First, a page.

Saturday, November 13, 2010

Quick introduction to Network Security Monitoring

Network Security Monitoring  is the area of Information Security I love, Unix systems apart, and I always wanted to write about this methodology since I started this blog :)


Many of the concepts I am going to talk about are better explained in the awesome book from Richard Bejtlich entitled The Tao of Network Security Monitoring: Beyond Intrusion Detection.  You can find more information about his book in his website.



The idea behind NSM is that Network Monitoring is not just a matter of deploying an IDS or IPS in the network. When an alert is generated, the only information we have is a rule and a small packet capture with the bytes that generated the alert.

The questions here are: Do we have enough information to confirm whether this was an attack or not? Was it successful? Can we easily track the activities performed by the attacker in our network?  The short answer, is we do not know! We do not have enough details to perform an investigation.


NSM is a methodology that tries to solve this problem by offering the data that an analyst needs to perform the investigation. I will not explain all the details, because it is too long for a blog post, but I will try to briefly explain the main concepts.



Full content data

It is easy to understand that, in an ideal scenario, a full packet capture of the traffic generated by the attacker should be enough, because it contains all the details of the activities performed by the attacker in our network.

With this data, we can confirm if an attack was successful and if the attacker went deeper in our network. Furthermore, we can obtain the tool-kits that were downloaded to the compromised server. The attacker can try to fool a forensic analyst that is analysing the compromised computer, but it is not possible in network comunications.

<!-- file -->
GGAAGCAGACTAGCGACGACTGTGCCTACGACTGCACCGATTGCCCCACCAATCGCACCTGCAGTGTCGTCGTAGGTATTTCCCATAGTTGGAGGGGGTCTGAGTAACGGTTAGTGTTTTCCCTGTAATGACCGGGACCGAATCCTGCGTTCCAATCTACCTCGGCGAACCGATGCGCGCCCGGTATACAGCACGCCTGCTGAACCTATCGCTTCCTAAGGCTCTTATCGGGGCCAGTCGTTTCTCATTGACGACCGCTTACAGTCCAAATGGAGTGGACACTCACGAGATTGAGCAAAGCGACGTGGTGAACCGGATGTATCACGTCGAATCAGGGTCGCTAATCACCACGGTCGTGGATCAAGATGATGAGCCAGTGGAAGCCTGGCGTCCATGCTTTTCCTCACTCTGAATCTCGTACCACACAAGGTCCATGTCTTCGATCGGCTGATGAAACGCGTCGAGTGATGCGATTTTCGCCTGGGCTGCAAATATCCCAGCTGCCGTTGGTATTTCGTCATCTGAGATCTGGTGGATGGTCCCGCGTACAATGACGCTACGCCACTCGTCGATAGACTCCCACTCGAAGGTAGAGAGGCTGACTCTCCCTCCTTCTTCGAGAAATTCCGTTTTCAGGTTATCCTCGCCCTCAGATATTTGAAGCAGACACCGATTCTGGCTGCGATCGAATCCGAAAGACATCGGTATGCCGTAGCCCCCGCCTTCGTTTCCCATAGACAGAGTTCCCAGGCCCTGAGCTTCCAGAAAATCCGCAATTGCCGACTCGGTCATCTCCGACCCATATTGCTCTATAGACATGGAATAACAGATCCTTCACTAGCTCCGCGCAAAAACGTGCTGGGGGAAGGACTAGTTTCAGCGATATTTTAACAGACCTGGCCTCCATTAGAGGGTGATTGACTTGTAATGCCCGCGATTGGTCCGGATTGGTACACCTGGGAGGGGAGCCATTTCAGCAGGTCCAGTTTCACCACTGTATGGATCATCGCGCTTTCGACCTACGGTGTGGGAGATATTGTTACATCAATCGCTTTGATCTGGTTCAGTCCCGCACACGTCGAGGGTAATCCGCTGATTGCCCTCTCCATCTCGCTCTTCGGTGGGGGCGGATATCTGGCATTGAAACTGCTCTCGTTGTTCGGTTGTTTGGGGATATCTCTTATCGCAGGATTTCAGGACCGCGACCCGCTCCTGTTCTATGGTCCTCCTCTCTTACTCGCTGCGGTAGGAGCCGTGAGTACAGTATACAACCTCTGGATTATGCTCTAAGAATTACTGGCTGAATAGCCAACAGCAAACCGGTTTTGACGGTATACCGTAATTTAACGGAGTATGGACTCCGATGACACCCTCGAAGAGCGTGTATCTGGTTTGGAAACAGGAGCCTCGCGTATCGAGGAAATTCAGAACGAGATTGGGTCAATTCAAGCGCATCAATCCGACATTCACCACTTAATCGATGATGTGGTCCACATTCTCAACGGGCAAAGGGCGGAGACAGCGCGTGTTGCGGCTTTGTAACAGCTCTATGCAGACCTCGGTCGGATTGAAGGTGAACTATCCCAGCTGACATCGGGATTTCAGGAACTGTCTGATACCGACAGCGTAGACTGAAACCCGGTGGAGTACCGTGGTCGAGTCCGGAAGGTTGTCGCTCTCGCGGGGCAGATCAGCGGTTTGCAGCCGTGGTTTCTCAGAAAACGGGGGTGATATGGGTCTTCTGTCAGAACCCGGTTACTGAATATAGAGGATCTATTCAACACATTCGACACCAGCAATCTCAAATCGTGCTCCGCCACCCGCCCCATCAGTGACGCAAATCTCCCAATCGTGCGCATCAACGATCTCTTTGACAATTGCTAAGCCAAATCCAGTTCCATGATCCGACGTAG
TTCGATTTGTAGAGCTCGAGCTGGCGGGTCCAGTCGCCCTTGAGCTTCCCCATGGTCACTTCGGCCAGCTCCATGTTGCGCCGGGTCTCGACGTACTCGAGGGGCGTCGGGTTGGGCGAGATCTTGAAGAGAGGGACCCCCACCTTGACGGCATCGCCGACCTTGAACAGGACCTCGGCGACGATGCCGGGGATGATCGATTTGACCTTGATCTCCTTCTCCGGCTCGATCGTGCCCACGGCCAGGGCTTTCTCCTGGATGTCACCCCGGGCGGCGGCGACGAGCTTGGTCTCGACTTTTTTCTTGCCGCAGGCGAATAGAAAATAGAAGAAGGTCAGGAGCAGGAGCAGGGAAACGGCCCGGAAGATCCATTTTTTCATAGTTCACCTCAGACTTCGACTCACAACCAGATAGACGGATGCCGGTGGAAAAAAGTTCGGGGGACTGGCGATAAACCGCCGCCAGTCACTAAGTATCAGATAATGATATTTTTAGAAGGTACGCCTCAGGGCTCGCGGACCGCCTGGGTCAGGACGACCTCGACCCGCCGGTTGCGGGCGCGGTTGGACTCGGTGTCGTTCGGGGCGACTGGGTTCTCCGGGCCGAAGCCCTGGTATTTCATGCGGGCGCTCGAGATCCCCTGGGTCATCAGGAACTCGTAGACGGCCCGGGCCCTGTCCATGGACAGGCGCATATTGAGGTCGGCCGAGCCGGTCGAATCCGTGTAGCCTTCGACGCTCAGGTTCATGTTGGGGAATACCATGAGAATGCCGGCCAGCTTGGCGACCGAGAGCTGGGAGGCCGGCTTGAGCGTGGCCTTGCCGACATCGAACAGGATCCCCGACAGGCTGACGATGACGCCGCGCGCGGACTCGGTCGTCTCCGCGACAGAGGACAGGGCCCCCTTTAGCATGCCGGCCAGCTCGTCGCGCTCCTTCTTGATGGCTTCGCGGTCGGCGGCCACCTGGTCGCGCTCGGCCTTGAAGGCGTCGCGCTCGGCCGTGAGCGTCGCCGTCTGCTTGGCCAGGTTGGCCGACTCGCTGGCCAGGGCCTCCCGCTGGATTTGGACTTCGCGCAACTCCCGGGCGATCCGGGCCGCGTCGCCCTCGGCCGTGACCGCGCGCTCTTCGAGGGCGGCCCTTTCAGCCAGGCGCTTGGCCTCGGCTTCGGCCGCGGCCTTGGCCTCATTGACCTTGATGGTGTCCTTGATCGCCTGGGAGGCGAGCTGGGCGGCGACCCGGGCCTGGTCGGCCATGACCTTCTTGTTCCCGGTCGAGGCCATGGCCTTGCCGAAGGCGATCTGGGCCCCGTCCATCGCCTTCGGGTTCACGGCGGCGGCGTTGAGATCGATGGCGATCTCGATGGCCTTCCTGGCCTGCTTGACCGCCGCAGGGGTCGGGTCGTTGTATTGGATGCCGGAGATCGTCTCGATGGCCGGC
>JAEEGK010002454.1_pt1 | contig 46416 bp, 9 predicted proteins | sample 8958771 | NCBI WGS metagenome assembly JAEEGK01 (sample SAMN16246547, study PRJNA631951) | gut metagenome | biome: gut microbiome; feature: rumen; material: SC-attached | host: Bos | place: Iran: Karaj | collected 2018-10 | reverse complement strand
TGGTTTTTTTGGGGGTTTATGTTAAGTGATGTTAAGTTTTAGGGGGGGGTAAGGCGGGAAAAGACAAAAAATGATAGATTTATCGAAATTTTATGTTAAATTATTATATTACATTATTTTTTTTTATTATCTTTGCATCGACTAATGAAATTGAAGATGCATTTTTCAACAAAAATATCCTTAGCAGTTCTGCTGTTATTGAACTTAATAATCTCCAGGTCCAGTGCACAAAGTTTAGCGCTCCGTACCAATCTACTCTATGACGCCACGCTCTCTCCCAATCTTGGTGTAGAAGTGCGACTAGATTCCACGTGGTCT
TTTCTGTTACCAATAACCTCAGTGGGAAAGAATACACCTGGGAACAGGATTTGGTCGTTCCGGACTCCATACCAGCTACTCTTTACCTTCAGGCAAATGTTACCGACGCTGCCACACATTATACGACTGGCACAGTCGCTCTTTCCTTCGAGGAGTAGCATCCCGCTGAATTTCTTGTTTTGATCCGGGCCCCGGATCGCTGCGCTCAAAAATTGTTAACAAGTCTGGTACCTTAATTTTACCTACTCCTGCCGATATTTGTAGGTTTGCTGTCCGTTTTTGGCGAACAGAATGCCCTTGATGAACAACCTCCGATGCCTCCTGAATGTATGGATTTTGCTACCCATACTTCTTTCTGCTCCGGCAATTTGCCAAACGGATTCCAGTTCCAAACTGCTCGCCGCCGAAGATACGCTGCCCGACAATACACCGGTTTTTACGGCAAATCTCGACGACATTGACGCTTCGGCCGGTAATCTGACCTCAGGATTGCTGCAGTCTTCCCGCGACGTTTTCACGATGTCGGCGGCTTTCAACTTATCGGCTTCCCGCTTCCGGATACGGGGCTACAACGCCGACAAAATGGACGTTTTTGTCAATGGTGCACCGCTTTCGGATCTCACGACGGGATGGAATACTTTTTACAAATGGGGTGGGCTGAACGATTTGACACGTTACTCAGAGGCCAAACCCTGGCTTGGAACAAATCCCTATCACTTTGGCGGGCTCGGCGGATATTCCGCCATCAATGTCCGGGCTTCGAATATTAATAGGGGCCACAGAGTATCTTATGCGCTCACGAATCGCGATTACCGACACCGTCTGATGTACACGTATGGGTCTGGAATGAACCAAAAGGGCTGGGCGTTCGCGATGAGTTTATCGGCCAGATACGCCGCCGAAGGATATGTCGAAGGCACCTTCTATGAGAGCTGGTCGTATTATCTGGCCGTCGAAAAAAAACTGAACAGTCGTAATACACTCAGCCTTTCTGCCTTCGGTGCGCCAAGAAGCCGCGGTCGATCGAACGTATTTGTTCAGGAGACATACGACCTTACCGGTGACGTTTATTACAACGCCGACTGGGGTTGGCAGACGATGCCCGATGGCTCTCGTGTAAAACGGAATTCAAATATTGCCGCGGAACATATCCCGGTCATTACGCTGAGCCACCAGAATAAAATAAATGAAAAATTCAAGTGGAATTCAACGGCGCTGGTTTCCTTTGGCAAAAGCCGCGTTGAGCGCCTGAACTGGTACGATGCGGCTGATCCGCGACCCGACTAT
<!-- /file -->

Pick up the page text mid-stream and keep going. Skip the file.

Session data
Unfortunately, full content data does not escalate.  An analyst cannot easily perform an investigation with huge amounts of data and it is even worse when the task is in real time. Session data helps to solve this problem because it is just a summary of the traffic that passed through our sensors.

An analyst can quickly track the attacker by applying filters to the session data and then going to the full content data when it is needed. At this point, the available data consists of all the communications at the transport layer, without the content of the packets. This includes: IP addresses, protocols, ports, flags. etc..

Statistical analysis and external indicators of a compromise
Having a good base of our network and equipment helps to detect unexpected changes that may be caused by an incident or an intrusion. It could be: high network traffic, servers under high load, etc.

Sometimes, this statistical analysis can be complemented by other indicators like: servers or routers crashing, people complaining that an application is not working. etc.. Perhaps intelligence and information gathering can be also added here: third party companies/institutions complaining about attacks from our network, a post in Internet saying the we were compromised, possible active threats. etc.


Intrusion Detection Systems
In practice, an human cannot spot an attack in real time just by looking at the generated data. We need a tool that automates all this process and the analyst will only validate the alerts with the available data, as already explained. In case an incident is ongoing, the analyst will escalate the alert to the CIRT (Computer Incident Response Team).

It is important to notice that we are using an IDS (Intrusion Detection System) and not an IPS (Intrusion Prevention System). Our goal is to gather enough information to understand the attacks and act accordingly. The IPS will block a possible attack but we will miss the full picture of the incident.

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